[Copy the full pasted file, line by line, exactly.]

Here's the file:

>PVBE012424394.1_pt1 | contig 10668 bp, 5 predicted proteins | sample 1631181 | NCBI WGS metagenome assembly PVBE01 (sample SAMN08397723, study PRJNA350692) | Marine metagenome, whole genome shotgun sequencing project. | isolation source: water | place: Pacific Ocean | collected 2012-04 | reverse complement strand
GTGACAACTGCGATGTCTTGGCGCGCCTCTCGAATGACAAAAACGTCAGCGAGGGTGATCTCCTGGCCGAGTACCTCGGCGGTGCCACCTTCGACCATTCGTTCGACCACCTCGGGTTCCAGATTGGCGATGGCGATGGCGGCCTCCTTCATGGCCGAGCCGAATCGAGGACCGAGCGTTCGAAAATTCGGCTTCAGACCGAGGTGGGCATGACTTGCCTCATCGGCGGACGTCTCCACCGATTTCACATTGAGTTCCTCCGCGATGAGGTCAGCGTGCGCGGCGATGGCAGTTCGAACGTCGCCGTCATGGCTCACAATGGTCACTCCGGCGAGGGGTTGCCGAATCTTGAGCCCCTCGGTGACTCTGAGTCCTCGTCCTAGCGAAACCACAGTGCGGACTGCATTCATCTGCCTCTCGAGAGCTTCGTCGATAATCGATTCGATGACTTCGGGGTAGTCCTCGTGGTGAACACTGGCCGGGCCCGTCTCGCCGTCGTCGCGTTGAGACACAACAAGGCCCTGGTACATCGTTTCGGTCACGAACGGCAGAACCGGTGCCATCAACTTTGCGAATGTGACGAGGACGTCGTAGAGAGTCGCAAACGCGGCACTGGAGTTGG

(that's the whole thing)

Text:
>PVBE012424394.1_pt1 | contig 10668 bp, 5 predicted proteins | sample 1631181 | NCBI WGS metagenome assembly PVBE01 (sample SAMN08397723, study PRJNA350692) | Marine metagenome, whole genome shotgun sequencing project. | isolation source: water | place: Pacific Ocean | collected 2012-04 | reverse complement strand
GTGACAACTGCGATGTCTTGGCGCGCCTCTCGAATGACAAAAACGTCAGCGAGGGTGATCTCCTGGCCGAGTACCTCGGCGGTGCCACCTTCGACCATTCGTTCGACCACCTCGGGTTCCAGATTGGCGATGGCGATGGCGGCCTCCTTCATGGCCGAGCCGAATCGAGGACCGAGCGTTCGAAAATTCGGCTTCAGACCGAGGTGGGCATGACTTGCCTCATCGGCGGACGTCTCCACCGATTTCACATTGAGTTCCTCCGCGATGAGGTCAGCGTGCGCGGCGATGGCAGTTCGAACGTCGCCGTCATGGCTCACAATGGTCACTCCGGCGAGGGGTTGCCGAATCTTGAGCCCCTCGGTGACTCTGAGTCCTCGTCCTAGCGAAACCACAGTGCGGACTGCATTCATCTGCCTCTCGAGAGCTTCGTCGATAATCGATTCGATGACTTCGGGGTAGTCCTCGTGGTGAACACTGGCCGGGCCCGTCTCGCCGTCGTCGCGTTGAGACACAACAAGGCCCTGGTACATCGTTTCGGTCACGAACGGCAGAACCGGTGCCATCAACTTTGCGAATGTGACGAGGACGTCGTAGAGAGTCGCAAACGCGGCACTGGAGTTGG